Debt management companies are guilty of a catalogue of questionable selling practices and routinely flout government standards, a Which? investigation reveals.
The Office of Fair Trading produced minimum standards for DMCs in December 2001, but each of the seven DMCs questioned by Which? breached at least one of these standards.
Which? says that DMCs are failing to be up-front about their fees. It says: “Overall the standard was lamentable, with information either being non-existent or buried in the small print.”
All of the companies Which? contacted charge a set-up fee and a percentage of the monthly payment, usually 15% plus VAT. But only three of the seven companies – Accord, Baines & Ernst and Gregory Pennington – set out the initial fee clearly. DMCs should also state the full amount to be repaid, but only Baines & Ernst gave this information.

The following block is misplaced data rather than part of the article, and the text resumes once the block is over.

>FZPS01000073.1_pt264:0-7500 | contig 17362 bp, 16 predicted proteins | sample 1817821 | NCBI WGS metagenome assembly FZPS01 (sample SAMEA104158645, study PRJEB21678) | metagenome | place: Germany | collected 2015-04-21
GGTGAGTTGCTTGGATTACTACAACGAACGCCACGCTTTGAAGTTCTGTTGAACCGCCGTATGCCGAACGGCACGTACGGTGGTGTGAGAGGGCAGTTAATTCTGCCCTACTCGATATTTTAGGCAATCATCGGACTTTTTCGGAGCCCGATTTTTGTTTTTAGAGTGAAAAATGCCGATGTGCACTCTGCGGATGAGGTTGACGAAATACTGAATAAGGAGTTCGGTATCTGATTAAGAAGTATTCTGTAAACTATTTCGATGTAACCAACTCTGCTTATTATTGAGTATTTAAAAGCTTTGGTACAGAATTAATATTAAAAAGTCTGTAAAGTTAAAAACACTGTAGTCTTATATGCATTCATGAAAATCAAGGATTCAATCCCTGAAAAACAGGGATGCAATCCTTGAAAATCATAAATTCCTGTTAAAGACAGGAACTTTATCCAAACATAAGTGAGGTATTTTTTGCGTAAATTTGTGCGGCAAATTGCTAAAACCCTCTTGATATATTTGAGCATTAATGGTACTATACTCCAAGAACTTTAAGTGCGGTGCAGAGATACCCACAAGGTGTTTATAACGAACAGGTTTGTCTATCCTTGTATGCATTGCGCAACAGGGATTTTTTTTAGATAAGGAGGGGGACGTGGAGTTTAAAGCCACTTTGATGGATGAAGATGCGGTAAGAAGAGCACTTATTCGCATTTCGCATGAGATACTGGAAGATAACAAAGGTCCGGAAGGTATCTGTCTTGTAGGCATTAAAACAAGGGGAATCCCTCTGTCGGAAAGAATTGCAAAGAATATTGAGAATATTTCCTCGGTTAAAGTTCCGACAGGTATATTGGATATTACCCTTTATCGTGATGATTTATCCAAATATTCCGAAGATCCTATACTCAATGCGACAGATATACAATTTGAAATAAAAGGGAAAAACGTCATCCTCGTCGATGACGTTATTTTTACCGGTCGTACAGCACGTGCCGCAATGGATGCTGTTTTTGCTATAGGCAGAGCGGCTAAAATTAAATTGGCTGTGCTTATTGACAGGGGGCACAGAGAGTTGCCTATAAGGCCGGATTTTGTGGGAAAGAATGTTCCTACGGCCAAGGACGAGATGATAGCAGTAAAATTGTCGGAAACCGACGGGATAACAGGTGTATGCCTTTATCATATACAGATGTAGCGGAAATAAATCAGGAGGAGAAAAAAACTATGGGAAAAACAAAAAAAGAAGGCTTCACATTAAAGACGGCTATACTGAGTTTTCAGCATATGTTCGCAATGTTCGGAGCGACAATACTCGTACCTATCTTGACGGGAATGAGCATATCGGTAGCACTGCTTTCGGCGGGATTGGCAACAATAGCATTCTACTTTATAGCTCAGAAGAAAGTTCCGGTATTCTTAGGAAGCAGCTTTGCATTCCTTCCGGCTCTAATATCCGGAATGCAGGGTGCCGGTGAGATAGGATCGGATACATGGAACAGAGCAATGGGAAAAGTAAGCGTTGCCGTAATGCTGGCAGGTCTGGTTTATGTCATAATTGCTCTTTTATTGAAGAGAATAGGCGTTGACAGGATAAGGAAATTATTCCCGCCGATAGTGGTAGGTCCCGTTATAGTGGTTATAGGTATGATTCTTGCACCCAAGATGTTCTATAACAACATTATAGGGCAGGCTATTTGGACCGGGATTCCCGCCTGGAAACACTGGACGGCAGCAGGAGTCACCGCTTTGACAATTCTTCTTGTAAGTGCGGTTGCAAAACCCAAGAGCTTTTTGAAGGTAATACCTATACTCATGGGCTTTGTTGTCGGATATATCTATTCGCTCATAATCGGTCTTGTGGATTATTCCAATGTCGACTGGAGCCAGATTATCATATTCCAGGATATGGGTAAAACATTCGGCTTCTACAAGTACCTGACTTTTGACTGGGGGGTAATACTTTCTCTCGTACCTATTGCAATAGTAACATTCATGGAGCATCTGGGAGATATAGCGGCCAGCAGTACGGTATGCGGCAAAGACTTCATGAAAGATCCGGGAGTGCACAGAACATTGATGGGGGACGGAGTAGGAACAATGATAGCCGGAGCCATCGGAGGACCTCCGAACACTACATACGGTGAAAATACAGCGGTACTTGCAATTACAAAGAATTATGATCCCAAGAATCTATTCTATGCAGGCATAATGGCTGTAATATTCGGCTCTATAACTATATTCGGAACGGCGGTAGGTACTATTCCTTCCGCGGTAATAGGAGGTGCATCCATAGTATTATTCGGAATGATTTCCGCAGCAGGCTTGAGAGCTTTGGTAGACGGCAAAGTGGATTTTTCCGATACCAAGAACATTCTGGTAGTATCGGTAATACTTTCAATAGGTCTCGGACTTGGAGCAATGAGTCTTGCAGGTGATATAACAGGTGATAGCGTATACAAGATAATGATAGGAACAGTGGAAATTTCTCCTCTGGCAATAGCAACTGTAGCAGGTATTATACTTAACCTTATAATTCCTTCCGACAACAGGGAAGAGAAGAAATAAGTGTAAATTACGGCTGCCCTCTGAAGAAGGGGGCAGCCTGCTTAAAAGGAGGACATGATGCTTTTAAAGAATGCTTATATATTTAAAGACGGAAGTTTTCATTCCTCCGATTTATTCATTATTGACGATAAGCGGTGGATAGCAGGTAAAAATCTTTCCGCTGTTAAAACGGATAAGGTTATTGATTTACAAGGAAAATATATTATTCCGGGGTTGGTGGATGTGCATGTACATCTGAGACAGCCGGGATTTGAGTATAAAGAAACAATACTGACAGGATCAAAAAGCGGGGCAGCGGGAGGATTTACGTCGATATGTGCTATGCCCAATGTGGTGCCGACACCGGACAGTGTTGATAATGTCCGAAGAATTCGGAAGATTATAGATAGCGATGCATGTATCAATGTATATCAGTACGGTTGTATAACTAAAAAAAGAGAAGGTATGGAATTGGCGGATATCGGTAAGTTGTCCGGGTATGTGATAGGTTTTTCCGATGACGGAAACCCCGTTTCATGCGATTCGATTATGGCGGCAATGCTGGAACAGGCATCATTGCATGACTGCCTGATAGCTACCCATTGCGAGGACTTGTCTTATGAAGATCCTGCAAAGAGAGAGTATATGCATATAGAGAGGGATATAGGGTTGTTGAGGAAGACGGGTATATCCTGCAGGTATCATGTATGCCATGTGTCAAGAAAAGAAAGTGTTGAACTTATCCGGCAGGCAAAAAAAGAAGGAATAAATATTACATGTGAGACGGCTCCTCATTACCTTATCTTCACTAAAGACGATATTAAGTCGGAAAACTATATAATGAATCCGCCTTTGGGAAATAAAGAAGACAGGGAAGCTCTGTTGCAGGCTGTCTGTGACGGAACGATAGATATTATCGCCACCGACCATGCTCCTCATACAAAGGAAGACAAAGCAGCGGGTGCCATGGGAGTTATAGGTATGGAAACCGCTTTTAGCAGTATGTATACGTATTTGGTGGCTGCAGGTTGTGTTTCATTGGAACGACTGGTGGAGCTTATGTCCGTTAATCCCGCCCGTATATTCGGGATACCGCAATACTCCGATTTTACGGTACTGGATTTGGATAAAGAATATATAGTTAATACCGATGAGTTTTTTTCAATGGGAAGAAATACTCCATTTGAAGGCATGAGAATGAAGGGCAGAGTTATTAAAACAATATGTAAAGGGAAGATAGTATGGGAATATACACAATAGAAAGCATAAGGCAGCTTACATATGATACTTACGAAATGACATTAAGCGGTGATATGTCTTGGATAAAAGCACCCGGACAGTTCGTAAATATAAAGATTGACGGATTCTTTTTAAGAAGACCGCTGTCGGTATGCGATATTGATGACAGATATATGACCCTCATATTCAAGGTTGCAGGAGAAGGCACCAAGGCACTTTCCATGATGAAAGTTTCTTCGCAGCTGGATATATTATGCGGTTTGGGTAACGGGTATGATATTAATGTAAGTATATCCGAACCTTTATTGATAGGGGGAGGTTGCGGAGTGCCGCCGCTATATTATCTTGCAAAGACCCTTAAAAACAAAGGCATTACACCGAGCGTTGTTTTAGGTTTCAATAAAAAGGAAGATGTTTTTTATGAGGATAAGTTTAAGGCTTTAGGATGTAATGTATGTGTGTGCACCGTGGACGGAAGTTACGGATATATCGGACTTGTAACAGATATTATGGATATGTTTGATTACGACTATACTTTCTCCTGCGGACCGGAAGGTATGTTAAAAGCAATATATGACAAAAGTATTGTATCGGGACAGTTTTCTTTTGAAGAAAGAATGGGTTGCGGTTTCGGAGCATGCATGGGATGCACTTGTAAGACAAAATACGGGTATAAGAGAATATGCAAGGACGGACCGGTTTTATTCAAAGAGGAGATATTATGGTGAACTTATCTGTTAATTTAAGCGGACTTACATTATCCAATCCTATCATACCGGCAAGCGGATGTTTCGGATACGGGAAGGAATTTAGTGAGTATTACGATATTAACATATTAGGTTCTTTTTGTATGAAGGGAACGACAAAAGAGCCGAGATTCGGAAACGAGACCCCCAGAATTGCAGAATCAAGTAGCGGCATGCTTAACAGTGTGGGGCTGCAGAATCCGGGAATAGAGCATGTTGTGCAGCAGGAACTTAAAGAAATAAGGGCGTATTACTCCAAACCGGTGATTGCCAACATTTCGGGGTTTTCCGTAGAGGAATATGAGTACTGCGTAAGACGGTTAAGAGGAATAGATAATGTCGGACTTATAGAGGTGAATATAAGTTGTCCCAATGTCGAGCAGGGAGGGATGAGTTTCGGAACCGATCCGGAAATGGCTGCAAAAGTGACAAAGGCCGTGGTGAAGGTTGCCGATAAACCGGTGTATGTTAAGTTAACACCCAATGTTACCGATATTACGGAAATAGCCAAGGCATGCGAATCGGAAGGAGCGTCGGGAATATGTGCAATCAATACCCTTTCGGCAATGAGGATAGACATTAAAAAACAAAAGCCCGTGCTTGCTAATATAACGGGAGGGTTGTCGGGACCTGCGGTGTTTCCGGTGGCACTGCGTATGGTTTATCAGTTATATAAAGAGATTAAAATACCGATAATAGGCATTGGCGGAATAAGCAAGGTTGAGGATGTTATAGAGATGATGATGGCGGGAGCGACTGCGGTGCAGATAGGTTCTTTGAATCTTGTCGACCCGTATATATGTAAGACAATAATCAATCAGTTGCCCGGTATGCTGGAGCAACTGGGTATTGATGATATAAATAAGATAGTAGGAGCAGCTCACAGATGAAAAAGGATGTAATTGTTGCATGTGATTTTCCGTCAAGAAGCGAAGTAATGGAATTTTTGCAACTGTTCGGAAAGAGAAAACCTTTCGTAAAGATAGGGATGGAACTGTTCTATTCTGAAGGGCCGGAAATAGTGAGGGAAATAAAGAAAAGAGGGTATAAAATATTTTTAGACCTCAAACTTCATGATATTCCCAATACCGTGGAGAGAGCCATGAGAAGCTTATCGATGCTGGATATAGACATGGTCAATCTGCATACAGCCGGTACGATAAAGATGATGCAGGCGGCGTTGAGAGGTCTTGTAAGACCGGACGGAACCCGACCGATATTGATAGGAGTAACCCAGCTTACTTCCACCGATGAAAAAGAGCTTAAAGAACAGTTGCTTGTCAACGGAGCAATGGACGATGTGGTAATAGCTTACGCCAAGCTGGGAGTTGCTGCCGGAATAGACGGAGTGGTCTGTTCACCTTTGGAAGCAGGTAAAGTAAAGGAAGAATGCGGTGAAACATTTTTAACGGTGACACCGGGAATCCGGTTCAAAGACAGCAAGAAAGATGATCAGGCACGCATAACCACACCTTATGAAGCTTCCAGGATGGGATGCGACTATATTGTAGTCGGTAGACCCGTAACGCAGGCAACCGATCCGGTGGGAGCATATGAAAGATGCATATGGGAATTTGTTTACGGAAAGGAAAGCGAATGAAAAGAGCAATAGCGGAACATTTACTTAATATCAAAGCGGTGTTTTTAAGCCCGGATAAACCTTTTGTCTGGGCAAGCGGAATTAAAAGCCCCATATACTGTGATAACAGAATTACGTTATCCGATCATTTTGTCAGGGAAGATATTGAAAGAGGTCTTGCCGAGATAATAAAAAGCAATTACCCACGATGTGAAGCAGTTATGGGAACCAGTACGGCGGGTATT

Helen Parker, editor of Which?, says: “The debt management industry is showing a shocking contempt for the OFT's standards. People in serious debt are desperate and vulnerable, and it's far too easy for DMCs to take advantage of that.
“In fact there are so many things that worried us that we haven't been able to cover them all in our report.
“It's vital that the OFT takes firm action against these companies now. We're concerned that the number of people struggling to manage their debts could rise significantly if the economic climate changes.”